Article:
photo credit:

What kind of listener are you?

According to the results of a survey I’ve been conducting, about 75% of people consider themselves “above average listeners.” According to my actual field research, about 75% of us are abysmal listeners.

Different kinds of listening are appropriate for different situations, but in general, I classify listeners into three categories:

1. Non-listeners

2. Light listeners

3. Deep Listeners

Non-listeners. Okay, these aren’t really listeners at all, but they are too numerous to ignore. Non-listeners are people who “listen” mostly to themselves. When you talk to them, they are likely to be planning their response to you, or thinking about what they’re going to do later today, or multi-tasking on their cell phone, or trying to remember your name, or … well, just about anything except listening to you. It is basically not possible to have a conversation with these people because they are basically not in the room. Talking with them is like reading aloud to someone who is totally deaf.

Light listeners. We are all, at times, light listeners. Many people never go beyond. Light listeners pay attention to the headlines, the basic facts, but they rarely, if ever, go deeper. They typically don’t pick up on the unspoken messages. They don’t read and note discrepancies between verbal and non-verbal communication. They rarely use the effective listening tools such as reflective listening. Many light listeners pay scant attention to emotions, even when these may be the real subject of the conversation. And frequently, they are most tuned in to opportunities to tell their own story and put themselves back into the spotlight.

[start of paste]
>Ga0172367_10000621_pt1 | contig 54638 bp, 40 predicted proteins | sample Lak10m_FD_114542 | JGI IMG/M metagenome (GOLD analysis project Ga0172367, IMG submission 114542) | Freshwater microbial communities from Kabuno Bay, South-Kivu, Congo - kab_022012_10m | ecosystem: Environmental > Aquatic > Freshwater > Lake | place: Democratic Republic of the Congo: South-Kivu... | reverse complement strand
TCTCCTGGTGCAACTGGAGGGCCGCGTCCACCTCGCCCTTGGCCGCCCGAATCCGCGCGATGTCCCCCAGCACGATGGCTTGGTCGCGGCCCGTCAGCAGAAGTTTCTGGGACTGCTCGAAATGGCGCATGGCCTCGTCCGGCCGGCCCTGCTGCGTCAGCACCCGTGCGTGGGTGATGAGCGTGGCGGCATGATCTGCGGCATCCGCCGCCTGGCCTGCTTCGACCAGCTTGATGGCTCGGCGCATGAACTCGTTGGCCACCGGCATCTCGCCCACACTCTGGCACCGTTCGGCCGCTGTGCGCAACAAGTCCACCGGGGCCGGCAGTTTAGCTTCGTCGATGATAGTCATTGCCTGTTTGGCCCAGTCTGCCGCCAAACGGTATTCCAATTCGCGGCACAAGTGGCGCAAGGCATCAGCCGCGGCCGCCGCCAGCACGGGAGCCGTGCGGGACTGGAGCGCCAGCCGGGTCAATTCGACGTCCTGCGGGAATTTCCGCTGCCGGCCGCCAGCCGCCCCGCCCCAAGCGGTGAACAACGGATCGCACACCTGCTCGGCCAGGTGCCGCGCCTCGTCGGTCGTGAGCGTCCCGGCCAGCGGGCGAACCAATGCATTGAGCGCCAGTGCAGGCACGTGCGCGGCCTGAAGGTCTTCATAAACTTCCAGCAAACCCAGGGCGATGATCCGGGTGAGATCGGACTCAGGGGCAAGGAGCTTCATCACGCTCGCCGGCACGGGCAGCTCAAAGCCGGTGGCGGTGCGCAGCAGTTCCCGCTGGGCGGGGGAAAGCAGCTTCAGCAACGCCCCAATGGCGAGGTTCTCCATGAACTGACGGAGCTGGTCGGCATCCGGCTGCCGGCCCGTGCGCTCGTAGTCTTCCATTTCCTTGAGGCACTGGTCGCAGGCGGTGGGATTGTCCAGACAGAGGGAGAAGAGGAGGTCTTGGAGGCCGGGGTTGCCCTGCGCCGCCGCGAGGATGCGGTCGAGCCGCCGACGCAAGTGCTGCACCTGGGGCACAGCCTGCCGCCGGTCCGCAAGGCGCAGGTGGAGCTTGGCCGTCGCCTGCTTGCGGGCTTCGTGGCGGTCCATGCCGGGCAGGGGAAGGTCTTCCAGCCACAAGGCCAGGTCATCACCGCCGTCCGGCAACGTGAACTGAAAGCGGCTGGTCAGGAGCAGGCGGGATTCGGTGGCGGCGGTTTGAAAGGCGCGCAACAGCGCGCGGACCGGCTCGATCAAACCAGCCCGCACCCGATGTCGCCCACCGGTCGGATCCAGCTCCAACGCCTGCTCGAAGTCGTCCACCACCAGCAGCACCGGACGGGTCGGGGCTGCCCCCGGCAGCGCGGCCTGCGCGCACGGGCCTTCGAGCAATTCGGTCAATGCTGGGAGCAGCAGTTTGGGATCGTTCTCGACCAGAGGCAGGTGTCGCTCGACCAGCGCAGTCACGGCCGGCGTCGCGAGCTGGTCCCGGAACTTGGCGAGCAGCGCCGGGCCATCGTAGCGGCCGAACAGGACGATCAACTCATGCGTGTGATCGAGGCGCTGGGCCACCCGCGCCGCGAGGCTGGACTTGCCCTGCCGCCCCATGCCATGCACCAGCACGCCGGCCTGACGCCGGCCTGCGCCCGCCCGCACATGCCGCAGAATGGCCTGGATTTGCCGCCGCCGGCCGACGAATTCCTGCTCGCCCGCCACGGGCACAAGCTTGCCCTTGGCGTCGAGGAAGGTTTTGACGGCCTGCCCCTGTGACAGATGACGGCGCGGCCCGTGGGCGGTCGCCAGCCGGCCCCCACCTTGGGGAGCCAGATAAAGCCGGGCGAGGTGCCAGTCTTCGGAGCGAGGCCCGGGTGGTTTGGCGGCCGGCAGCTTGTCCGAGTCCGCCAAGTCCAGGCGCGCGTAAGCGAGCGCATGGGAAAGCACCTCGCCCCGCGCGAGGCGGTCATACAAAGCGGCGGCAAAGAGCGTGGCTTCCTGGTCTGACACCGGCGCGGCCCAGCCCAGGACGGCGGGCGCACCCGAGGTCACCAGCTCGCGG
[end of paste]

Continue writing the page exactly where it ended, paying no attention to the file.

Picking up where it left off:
Deep listeners. Those who have never thought about or studied conversational skills usually have no idea what “deep listening” is. Many of us have never been really listened to. Deep listeners consciously listen to understand the full message, not just facts but the feelings and beliefs under the facts.  Deep listening involves the skilled use of a variety of reflective listening tools, and the avoidance of the “grabbing response” that is a too frequent intruder on conversational satisfaction. Deep listening is one of the greatest gifts that you can give to another person, and to yourself. It is the key to connection.

Stay tuned for future blogs on how to deepen your listening and your connection.

Do you know people who fall into each of these three categories? Where would you put yourself? Why?